From her home in the forest, writer Marsha Ward offers up an eclectic collage of musings on life, insights into the writing process, sample scenes and snippets from her work, book spotlights, and author interviews. Now including "The Characters in Marsha's Head."
And as a part of the * Romance blogfest here, I'm posting a scene from my first novel, The Man from Shenandoah, where Carl Owen gets his first look at Ellen Bates since he returned from service in the Civil War. I've edited it slightly to make it a bit more accessible to first-time readers:
Carl Owen turned his horse off the main road toward his brother Rulon’s house. The sun had come out bright and strong, and it felt good and warm on his back. He grinned as he recalled his conversation with his father. “Hush, we’re going west.”
As he reached the corner, Carl saw a group of mounted men dashing up the cross street in front of him. Panic rose in his throat and sqeezed it shut as he recognized the Yankee patrol that had jumped him and beat him when he'd been on his way home from the war. He wheeled his horse to find a place of concealment. Then he realized where he was, turned the horse again, and tried to calm his pounding heart. The soldiers were probably racing through the streets of Mount Jackson to make a ruckus, and he felt foolish to be caught in their trap.
“Easy, boy,” he told his horse. “It ain’t likely they’ll take after me in town.”
The Yankees drew up at the far end of the street, then turned and started back to town. As they thundered toward him, Carl noticed a young girl opposite him, evidently trying to decide whether to cross. She hesitated a moment, then bolted out into the street. In the middle, she looked around at the approaching soldiers, tripped, and fell into the road.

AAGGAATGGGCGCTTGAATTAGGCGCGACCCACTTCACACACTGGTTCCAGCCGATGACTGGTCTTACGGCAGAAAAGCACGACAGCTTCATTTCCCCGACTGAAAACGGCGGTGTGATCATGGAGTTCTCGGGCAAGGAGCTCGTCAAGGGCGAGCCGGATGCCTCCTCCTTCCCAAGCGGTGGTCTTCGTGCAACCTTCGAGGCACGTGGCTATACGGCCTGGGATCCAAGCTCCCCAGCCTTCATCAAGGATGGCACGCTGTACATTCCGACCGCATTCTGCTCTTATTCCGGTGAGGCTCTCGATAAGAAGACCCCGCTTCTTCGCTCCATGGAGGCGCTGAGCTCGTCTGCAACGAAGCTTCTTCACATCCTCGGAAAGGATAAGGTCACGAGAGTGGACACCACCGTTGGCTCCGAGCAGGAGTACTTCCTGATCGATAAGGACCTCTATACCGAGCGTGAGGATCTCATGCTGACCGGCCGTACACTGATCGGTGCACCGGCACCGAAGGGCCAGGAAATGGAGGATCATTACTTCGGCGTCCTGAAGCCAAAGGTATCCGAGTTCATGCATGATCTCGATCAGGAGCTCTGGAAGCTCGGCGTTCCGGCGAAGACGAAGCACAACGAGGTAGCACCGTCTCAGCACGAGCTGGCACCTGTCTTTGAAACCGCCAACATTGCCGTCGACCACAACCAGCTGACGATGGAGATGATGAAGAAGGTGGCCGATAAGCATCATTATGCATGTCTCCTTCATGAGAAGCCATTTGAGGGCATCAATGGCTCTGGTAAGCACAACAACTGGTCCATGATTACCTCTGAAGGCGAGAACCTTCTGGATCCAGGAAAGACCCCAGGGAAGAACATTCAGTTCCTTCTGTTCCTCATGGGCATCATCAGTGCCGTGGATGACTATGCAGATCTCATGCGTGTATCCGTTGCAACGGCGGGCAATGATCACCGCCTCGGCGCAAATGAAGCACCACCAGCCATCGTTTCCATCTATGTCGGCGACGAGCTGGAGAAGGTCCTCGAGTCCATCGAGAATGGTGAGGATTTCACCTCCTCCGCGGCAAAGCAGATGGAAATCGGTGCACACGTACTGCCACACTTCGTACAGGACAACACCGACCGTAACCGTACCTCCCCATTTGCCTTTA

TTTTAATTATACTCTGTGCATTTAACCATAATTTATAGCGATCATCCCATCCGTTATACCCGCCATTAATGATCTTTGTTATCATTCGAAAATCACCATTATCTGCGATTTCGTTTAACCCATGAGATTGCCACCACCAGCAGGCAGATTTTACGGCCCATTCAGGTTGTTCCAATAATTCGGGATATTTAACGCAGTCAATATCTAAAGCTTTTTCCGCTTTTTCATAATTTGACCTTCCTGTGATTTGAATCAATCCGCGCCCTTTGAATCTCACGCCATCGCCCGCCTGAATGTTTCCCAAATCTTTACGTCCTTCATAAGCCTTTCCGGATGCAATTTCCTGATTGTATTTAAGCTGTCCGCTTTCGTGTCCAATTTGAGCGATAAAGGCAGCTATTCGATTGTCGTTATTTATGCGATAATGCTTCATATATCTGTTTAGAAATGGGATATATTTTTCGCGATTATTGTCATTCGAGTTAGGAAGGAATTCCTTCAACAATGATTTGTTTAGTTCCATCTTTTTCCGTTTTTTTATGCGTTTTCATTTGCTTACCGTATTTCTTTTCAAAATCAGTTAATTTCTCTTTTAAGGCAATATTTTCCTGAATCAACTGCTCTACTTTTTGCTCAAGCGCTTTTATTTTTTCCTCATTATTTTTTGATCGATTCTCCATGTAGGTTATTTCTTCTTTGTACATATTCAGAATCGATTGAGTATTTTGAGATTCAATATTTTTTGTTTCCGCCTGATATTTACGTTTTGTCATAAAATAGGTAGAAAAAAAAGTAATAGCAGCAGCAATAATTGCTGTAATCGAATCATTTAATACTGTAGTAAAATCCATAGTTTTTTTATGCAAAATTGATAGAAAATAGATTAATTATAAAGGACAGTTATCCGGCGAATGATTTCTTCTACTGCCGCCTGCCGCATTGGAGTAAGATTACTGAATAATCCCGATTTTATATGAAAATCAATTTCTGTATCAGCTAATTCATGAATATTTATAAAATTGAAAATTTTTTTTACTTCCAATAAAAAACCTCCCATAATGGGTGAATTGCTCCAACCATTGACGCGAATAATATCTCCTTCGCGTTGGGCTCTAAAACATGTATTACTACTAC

Without thinking, Carl spurred his horse into the street, leaned out from his saddle, and plucked the arising girl from the muck. The horse carried them across the road while the Yankees whooped and whistled as they rushed by, venting their disappointment. Carl got down the street, turned a corner, then pulled up, set the girl on her feet and slid from the saddle.
“Hush my mouth! That was the foolest thing I ever seen a body do!” Carl made no attempt to stop the hot words from tumbling out of his mouth. He glared at the girl, standing in the street with her chin up and her eyes flashing, auburn hair disheveled, the front of her clothes mud-caked and dripping. “You surely could have been killed, and that’s a fact! You keep clear away from that gang of Yankees, you hear? Darn fool girl, anyhow.” He remounted and left her standing there, pridefully biting back tears of relief. Then he rode away, shaking mud and slime off his arm, and muttering to himself.
Love at first sight . . . or not so much?
*Since I'm not exactly sure my existing published novel qualifies under the rules, I'm not making a whole lot about this post. However, I hope you enjoy it.